Video identification – the future of client onboarding?

Client onboarding by way of correspondence requires stringent identity checks. Since the client is physically absent, the copy of the passport needs to be certified by a public notary. In many cases, such notarisation needs to be legalised by an apostille under the Hague Convention. This results in complicated and expensive onboarding activities. Also, financial institutions still run quite high risks because the passport and certifications can still be falsified.

Background and status quo

In Liechtenstein and Switzerland, video identification is recognised as a special identification process and a technology that effectively results in legal and regulatory fiction: an identification which is backed by video stream is recognised as the identification of a client who is physically meeting a representative of the financial institution.

Classic onboarding by exchanging documents, i.e. copies of the passport and certification thereof, rely on third parties (public notaries, courts or authorities) who, depending on the jurisdiction of the client’s domicile, are appointed by law to carry out a formal certification or legislation in respect of the documents presented to them confirming authenticity. From a legal perspective, this procedure creates public trust and legal fungibility of identification documents. The apostille under the Hague Convention is an authentification of the certification sealed by a public notary. Neither, the notarisation nor the apostillation can effectively exclude the possibility that the documents are substantially falsified.

Besides the risk of falsification, classic cross-border client onboarding is time-consuming and creates high operational costs since many internal divisions are involved. In addition, notarisation or legalisation procedures can require weeks or months until the correct documents are presented and the account can be opened. In particular, different legal frameworks regarding notarisation create further work if the financial institution’s jurisdiction is not a member state that permits the automatic recognition of notarised documents. In such cases, which are typical of cross-border business, the apostille under the Hague Convention is the only efficient way to receive a full legalisation of the copies handed in by the prospective client. The procedure of the apostille is clearly defined in the Hague Convention – nevertheless, it can take weeks or even months. In fact, the entire onboarding process is interrupted, the relationship manager, legal and compliance must deal with the same onboarding again and again.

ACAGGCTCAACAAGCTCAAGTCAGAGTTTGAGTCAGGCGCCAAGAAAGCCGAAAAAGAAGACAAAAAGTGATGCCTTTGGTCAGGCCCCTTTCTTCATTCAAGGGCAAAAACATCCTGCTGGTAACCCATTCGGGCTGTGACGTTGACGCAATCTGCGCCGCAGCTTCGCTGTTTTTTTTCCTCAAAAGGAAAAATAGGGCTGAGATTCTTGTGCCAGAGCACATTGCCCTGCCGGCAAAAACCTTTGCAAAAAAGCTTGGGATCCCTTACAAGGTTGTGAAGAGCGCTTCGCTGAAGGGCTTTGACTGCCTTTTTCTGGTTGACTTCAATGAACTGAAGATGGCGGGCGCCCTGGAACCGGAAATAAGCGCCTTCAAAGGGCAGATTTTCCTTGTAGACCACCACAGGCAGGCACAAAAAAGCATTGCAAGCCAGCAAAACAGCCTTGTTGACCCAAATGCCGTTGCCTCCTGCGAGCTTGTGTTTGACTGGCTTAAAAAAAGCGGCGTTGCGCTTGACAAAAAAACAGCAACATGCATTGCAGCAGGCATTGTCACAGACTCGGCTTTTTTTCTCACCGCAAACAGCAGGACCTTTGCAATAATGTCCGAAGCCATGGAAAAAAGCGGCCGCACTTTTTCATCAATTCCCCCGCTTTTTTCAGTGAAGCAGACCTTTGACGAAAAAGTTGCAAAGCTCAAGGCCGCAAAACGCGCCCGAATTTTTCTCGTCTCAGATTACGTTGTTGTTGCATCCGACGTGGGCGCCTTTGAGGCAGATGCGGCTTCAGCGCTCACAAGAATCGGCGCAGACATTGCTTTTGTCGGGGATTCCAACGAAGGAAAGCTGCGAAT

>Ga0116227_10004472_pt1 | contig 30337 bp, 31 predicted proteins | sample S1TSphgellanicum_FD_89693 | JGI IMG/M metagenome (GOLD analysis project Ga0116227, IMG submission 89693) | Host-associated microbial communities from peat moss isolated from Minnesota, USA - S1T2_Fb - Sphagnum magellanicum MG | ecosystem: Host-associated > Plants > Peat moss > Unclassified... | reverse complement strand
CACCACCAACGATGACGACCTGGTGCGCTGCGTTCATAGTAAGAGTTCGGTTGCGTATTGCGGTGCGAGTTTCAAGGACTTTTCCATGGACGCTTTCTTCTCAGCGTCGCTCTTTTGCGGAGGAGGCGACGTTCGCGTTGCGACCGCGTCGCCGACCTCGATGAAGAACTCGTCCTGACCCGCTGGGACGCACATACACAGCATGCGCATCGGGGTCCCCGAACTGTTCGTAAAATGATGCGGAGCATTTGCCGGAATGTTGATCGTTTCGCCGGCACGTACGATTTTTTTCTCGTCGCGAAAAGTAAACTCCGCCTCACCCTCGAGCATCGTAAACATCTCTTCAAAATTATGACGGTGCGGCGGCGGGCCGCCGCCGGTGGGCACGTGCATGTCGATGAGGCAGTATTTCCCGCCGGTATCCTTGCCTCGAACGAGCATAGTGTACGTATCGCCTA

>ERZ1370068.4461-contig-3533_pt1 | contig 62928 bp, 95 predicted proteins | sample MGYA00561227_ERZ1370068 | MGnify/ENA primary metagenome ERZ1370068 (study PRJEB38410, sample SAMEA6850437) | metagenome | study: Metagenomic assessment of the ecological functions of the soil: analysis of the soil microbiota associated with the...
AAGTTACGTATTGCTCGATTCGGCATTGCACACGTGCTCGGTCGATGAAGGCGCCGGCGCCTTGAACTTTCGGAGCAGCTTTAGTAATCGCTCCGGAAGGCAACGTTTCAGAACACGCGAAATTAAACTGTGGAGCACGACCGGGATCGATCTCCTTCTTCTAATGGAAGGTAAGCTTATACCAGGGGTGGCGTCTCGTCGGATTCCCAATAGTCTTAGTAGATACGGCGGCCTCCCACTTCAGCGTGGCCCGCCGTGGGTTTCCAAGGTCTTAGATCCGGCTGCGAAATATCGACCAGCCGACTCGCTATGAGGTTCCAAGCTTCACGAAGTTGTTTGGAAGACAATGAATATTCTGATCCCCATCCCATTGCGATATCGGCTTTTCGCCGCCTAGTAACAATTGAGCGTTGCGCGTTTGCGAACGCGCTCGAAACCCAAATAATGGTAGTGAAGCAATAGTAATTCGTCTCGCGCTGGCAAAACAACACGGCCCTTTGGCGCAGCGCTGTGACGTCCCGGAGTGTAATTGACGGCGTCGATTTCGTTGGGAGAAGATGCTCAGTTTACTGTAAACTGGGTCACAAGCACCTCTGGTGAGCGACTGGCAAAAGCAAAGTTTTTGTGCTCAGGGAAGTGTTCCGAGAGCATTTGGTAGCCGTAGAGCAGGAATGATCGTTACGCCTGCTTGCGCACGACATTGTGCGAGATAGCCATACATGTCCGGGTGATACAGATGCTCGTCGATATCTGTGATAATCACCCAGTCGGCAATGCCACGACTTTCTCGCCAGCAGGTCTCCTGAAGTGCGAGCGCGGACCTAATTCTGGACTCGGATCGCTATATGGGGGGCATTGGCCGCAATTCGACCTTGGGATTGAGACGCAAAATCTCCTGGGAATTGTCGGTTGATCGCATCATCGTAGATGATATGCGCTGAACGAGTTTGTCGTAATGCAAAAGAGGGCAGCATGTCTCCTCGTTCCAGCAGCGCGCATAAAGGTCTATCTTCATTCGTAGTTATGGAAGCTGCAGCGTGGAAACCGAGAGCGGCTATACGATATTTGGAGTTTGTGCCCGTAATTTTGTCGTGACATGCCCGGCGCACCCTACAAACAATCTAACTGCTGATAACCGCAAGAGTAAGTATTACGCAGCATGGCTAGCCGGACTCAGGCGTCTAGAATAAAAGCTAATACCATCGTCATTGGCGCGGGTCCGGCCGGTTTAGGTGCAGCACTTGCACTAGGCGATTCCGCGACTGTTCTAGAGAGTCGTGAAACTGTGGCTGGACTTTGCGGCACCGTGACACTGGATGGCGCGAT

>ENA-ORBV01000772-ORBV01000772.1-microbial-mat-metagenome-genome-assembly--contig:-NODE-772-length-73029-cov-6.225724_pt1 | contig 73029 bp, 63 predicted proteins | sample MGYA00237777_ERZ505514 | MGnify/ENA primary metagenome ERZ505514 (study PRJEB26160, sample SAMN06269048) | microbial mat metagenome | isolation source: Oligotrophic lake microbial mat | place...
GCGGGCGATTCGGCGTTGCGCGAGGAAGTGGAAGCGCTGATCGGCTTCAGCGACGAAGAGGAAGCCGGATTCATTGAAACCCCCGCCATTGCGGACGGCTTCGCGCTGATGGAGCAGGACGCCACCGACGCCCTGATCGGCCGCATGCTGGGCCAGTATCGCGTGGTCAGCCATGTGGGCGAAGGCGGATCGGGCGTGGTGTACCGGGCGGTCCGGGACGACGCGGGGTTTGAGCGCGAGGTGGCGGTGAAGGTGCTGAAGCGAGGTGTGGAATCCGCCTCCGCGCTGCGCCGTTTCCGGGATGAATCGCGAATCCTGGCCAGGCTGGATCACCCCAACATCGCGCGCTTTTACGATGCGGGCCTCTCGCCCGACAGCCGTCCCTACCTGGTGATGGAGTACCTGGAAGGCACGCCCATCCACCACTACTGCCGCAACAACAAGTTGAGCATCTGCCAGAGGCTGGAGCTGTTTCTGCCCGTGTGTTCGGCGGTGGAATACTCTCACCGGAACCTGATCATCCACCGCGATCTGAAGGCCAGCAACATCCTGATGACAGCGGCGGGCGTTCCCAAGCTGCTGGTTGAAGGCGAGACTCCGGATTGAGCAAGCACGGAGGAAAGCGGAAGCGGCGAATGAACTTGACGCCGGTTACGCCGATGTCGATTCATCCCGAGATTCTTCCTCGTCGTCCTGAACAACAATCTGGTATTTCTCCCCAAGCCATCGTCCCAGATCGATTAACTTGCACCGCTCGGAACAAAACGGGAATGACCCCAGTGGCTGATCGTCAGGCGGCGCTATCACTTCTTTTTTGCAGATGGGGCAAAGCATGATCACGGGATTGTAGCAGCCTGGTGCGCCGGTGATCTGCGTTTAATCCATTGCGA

Identification by way of correspondence vs. video identification

Video identification tools and corresponding compliance procedures can solve both the efficiency and security issue. The process is based on a real-time, face-to-face onboarding video stream between the prospective client and an identification agent. The prospective client needs to show his passport document in such a way that, for instance, the hologram and further security features can be analysed. In addition, the machine readable zone of the original passport can be checked automatically in the same context without any interruption. By contrast, client identification in regular onboarding relies on copies of documents, leading to interruptions in the entire process, thus enabling various possibilities of falsification.

Besides the first contact channel, e.g. by e-mail, video identification simply does not need all of this since the original passport must be shown. Identification agents are required to ask specific questions. Depending on the regulatory framework, the agent must carry out further security checks.

Technical security checks